(Global Voices) Protests continue in Georgia's capital of Tbilisi after the ruling Georgian Dream party reneged on a promise for electoral reform.
On at least two occasions last week, police used water cannons against protesters, who have been picketing the parliament building to demand that the government transition to a fully proportional electoral system. As tensions have risen, metal barricades have been erected around Georgia's parliament. Online, heated debate has erupted around the hashtags #GeoElectoralCrisis and #სირცხვილია (“It's a shame” in Georgian). [...]
Kornely Kakachia, Professor of Political Science at Ivane Javakhishvili State University in Tbilisi, stressed the personal nature of the confrontation. Ivanishvili's rivalry with Saakashvili, he says, has escalated into a dangerous zero-sum game:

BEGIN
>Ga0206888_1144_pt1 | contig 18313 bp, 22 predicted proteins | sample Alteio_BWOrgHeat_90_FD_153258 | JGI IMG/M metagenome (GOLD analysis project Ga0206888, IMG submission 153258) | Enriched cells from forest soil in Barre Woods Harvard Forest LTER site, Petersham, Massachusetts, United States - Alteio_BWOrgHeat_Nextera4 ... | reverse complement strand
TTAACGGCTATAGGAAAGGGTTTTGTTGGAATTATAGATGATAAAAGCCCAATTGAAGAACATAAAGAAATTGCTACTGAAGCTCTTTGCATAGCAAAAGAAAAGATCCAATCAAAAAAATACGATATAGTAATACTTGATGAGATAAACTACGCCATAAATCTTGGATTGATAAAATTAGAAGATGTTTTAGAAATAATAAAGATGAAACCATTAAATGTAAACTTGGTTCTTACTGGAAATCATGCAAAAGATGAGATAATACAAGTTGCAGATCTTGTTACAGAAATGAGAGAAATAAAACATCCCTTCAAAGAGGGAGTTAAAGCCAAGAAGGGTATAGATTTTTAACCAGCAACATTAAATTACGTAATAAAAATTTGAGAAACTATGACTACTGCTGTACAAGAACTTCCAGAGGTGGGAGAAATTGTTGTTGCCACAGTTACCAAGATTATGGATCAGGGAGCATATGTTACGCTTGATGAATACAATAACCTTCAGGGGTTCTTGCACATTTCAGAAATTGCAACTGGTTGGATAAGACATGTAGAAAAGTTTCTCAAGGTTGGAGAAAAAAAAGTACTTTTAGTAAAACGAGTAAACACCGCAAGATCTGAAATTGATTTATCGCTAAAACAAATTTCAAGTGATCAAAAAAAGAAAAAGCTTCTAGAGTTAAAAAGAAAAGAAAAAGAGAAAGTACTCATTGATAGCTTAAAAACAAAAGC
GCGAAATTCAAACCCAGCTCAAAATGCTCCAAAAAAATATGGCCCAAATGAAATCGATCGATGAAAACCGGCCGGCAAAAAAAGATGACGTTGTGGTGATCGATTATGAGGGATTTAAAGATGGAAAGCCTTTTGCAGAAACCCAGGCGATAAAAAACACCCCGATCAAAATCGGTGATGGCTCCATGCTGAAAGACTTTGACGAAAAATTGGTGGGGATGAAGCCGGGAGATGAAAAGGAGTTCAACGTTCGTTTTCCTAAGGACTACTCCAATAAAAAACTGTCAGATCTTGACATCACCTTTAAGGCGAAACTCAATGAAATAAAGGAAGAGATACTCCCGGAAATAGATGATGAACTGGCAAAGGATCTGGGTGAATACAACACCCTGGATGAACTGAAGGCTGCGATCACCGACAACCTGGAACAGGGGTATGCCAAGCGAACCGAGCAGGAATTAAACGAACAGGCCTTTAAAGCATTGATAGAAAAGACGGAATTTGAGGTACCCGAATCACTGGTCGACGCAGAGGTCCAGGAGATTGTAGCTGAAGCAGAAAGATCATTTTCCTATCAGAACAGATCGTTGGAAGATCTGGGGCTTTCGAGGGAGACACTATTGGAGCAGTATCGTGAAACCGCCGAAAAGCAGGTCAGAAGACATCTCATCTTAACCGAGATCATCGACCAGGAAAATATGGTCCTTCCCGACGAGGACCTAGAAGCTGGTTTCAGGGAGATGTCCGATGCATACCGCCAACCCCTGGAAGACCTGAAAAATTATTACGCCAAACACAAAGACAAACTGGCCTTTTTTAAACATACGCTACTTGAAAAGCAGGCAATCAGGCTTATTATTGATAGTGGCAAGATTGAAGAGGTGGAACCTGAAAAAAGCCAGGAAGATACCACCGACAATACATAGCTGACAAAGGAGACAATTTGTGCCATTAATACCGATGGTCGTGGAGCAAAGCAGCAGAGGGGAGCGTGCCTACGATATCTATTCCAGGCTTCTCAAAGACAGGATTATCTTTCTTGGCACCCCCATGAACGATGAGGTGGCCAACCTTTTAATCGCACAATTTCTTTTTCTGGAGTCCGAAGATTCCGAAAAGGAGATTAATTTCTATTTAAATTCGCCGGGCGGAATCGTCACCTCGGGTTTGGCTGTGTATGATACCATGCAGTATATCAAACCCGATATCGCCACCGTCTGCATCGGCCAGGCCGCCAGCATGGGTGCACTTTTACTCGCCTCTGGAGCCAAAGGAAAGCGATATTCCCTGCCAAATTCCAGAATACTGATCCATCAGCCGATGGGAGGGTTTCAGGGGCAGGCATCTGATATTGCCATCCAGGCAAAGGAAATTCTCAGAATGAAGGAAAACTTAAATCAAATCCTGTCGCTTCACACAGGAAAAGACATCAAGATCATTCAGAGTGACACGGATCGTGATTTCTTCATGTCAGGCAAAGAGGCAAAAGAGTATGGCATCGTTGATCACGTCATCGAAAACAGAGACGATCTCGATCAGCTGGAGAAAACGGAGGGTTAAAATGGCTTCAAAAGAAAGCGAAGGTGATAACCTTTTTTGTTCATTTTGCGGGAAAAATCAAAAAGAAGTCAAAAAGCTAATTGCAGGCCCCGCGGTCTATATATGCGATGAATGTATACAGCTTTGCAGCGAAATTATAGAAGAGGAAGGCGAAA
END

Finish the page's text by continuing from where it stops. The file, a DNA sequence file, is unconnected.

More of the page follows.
Due to the highly polarised nature of Georgian politics and Ivanishvili's personal feud with Saakashvili, both consider that they can't afford to lose an election. At the end of the day, this is about survival not only of the regime, but of his personal wealth, security, and privileges. So when he promised proportional representation under pressure, he miscalculated. He's now calculating his chances more carefully. But Georgian Dream is very eclectic, a marriage of convenience which almost collapsed without his financial support. I think it's too late for him, and he thinks that by demonising Saakashvili and the UNM he can still cling onto power. But he's lost a lot of credibility, and unlike his predecessors, he doesn't know how to leave with grace. [...]
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